Robot for Sale


This robot has many of the same design features as my BattleBots champion BioHazard. It is the same width as BioHazard (36 inches), and at 48 inches long, it's about three inches longer. But unlike BioHazard, this robot was designed to have a hammer or an axe as a weapon rather than a lifting arm.

I call it the "AxTerminator".


Heavy use was made of exotic metals like titanium, magnesium and tool steel. There is no welding on this robot - everything is held together with over 820 screws. Click on any of the images for larger pictures. Here are some of the components that went into this robot:



Both ends of the robot have this arrangement of five magnesium bulkheads. The spaces between the bulkheads are sized to fit Hawker 14Ah lead-acid batteries. NiMh batteries could be used to save weight. Also visible in this view are the square extruded aluminum frame modules which contain the left and right drivetrains and speed reducers. All the sprockets in the drive train have square bores and they ride on square shafts to eliminate any problems with keys. This robot has a total of 24 ball bearings in the left and right drive trains.



The front and rear magnesium bulkheads have a rounded profile on the bottom of the robot.



The magnesium base plate and six-wheel-drive are visible in this view. The base of the robot weighs in at about 65 pounds. This includes the magnesium base plate and bulkheads, and the frame modules with the drive train and wheels, (but no motors).



These custom-made wheels have a special high-traction, yet tough, rubber-like compound, (carboxilated nitrile with a durometer of 45), molded on to CNC-machined hubs.
After molding they were ground to perfect circularity and concentricity. Each wheel has
two ball bearings and a 21-tooth sprocket.



Here are the BioHazard-style titanium fender skirts.



Another view of the fender skirts showing the military-grade hinges ($86 per foot at McMaster Carr), and the magnesium stops that prevent the fenders from being pushed under the robot.



One screw every 1/2 inch on both halves of the hinge




These are the frame rails to which the upper body panels are fastened.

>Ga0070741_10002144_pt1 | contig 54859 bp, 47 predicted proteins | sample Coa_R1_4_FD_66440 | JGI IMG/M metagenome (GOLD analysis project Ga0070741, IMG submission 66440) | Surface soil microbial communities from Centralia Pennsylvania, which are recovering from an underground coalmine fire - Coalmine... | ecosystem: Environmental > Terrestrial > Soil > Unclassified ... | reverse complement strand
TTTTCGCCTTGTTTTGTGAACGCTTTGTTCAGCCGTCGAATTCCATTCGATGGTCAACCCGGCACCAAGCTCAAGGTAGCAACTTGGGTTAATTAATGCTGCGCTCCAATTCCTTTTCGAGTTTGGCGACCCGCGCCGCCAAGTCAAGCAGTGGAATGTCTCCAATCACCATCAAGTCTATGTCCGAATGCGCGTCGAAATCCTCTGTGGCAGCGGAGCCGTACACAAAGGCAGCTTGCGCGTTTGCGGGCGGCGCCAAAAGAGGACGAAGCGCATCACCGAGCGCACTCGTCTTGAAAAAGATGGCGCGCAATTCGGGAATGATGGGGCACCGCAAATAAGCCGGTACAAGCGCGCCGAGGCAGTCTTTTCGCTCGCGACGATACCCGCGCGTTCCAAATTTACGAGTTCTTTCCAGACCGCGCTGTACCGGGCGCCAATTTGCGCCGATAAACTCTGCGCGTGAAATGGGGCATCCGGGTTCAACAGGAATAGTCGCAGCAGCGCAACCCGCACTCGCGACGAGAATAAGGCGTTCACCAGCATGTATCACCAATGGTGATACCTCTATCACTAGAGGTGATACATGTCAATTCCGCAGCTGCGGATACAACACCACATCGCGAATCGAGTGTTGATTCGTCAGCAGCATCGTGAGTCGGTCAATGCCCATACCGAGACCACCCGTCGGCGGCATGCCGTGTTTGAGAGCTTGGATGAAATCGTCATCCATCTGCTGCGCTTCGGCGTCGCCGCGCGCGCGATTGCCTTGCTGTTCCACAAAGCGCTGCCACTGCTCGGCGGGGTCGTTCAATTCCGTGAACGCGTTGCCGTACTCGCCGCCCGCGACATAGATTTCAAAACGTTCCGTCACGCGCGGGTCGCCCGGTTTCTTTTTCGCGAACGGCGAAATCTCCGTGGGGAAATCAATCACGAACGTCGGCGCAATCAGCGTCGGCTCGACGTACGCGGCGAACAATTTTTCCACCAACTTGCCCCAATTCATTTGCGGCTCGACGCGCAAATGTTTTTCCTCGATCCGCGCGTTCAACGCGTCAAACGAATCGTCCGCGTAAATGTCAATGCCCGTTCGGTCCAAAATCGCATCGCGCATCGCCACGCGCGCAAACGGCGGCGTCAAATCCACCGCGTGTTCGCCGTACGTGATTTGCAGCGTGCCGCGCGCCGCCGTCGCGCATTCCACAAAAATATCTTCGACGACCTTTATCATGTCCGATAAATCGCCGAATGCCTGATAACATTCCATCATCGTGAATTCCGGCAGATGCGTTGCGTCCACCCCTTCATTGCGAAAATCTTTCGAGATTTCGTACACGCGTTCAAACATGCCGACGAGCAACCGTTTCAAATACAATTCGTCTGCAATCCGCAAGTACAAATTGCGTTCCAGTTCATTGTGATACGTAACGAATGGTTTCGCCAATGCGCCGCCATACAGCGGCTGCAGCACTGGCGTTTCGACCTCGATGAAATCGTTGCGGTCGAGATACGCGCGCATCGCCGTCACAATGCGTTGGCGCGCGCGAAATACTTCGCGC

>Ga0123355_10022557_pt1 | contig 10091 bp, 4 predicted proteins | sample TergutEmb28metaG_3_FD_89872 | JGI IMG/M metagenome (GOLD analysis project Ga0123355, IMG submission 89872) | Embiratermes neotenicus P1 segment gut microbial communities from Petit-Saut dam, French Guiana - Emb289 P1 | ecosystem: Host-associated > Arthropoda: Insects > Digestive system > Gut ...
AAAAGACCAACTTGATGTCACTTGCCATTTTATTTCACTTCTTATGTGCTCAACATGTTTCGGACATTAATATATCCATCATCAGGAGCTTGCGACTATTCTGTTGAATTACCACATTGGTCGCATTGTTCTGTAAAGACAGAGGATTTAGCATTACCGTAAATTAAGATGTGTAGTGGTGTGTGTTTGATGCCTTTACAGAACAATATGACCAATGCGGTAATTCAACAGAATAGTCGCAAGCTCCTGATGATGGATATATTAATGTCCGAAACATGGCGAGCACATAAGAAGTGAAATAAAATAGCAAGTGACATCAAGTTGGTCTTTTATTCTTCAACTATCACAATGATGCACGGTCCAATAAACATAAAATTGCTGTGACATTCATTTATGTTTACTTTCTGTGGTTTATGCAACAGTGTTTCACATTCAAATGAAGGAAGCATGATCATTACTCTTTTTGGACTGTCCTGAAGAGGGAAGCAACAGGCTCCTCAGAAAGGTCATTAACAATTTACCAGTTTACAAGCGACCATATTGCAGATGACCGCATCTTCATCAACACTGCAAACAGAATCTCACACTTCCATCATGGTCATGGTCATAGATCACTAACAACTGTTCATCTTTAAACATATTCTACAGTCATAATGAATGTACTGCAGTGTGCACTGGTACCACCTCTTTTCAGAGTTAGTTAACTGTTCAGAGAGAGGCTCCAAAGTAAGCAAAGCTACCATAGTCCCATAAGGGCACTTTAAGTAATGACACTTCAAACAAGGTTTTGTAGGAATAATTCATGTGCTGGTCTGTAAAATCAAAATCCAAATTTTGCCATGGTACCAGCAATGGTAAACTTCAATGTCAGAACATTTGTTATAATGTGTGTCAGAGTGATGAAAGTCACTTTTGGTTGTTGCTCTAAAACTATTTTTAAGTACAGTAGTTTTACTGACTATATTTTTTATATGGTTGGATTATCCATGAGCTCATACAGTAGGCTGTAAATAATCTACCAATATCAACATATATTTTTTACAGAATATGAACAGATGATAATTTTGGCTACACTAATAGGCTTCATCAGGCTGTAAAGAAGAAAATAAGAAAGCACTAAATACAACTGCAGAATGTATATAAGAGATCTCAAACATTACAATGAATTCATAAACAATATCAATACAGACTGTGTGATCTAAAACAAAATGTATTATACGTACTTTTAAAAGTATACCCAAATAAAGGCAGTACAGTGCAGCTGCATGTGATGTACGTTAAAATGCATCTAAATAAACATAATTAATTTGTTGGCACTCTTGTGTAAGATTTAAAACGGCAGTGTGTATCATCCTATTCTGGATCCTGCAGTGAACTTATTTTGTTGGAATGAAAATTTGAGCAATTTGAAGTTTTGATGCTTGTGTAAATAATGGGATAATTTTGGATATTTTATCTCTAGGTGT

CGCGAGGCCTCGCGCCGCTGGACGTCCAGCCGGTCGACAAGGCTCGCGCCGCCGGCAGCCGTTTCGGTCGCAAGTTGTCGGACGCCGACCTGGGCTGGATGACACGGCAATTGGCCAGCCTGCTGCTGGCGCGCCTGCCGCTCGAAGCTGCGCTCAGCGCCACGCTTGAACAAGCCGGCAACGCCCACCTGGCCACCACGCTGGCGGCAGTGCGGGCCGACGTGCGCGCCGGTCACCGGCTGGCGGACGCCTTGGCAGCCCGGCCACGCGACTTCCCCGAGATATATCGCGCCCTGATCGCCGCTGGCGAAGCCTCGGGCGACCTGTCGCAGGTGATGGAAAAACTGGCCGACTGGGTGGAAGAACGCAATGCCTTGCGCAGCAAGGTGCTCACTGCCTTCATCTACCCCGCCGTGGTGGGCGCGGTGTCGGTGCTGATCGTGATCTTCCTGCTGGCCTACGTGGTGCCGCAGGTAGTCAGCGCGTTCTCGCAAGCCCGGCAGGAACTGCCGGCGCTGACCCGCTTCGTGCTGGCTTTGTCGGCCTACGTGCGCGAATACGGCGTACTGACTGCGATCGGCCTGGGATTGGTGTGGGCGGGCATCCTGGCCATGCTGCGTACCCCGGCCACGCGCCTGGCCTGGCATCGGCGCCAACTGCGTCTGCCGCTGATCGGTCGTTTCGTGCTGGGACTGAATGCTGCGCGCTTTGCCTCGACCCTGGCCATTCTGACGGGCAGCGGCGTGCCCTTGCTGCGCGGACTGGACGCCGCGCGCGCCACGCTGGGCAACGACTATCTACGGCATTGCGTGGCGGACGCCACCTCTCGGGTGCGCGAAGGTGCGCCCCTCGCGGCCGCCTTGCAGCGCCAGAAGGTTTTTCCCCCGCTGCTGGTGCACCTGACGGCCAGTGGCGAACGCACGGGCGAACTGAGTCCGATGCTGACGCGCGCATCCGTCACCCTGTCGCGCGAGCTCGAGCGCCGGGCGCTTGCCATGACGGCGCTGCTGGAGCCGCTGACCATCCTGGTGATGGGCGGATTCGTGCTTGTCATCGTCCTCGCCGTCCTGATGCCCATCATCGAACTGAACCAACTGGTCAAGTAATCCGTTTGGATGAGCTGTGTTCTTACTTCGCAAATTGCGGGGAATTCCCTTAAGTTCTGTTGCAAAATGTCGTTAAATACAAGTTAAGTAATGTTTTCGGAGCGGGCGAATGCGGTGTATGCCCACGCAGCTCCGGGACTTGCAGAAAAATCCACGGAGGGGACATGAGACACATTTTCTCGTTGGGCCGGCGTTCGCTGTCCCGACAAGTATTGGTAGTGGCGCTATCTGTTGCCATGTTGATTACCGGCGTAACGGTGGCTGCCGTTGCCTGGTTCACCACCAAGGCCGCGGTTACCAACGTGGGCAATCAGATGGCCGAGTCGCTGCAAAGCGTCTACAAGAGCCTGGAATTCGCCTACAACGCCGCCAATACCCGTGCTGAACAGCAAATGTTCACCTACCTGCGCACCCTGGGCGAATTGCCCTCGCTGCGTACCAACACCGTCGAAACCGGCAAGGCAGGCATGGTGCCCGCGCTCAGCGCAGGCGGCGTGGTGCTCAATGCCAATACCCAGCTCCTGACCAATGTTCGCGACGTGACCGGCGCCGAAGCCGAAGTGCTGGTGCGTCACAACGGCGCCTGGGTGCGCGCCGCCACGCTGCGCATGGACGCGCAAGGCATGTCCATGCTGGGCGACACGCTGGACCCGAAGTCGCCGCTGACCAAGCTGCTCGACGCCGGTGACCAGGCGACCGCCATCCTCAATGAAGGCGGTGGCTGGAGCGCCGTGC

The four closest are made from titanium and they are about 27 inches long.



Here is a view of the upper body panels mounted on the frame rails.
Three of the body panels are made of aluminum and the forward panel,
(presumably the one facing your opponent), is made from titanium.



This is a close-up of one of the the CNC-machined magnesium bearing hangers
with a custom-made bronze bearing at the apex of the pyramid.



These are heavy-duty industrial flexible couplings. (Click on the picture for a larger view). They will isolate the robot from the impact of the hammer hitting the opposing robot. The two couplings are solidly mounted on two coaxial steel shafts that enable them to rotate independently of each other. Both shafts were machined from four-inch diameter solid billets of S-7 tool steel and then hardened to about 55 Rc. The pivot point is about 21 inches from the floor.

The idea is to use two counter-rotating hammers to help counteract the large torque generated when accelerating a single hammer. This would also double the impact-frequency and put on a crowd-pleasing display of rapid hammer blows.

The intention was to use a couple of large springs to reverse the direction of the hammers at the end of the travel. This would enable the hammers to stay in continuous motion and possibly build up greater and greater speed until the killing blows are landed. This could also be used in a simpler one-hammer weapon by bolting both couplings to the single hammer.

The drive mechanism for the hammers and the hammers themselves were never completed, (or even designed), and are not included with the robot. My plan was to use a crankshaft and rod device coupled to some heavy-duty chains to drive to hammers. The drive motor would turn continuously in one direction while the crank would turn the rotary motion into oscillating motion that would drive the hammers back and forth at a speed of several cycles per second.


The robot as pictured above weighs in at 160 pounds. A single-hammer design would work well in a 220-pound weight class while a heavier dual hammer design may require a step up to the Super-Heavy weight class.

Several of my sponsors pitched in to fabricate all the components for this robot. There is probably around $5000 worth of raw materials plus another $15,000 in professional machine-shop work plus another month or more of CAD design work involved in this robot. (Blueprints are available for all components). Development was halted when the BattleBots show went off the air and the parts have been sitting in my shop since 2003. I decided that I would rather see this robot in a competition rather than as just a pile of parts. So I spent a couple weeks doing the final assembly and all the little details and tweaks that are always required on this type of project.

If you get involved with a televised robot competition the robot will need to sport the sponsor's stickers to be fair to them. On the other hand, it could lead to more sponsorship funds from these same sponsors.

I will sell it for a fair price that is far below the cost of making the robot. I can take a credit card for payment. Please contact me with any questions.

Carlo Bertocchini
Powerhouse Engineering Inc.



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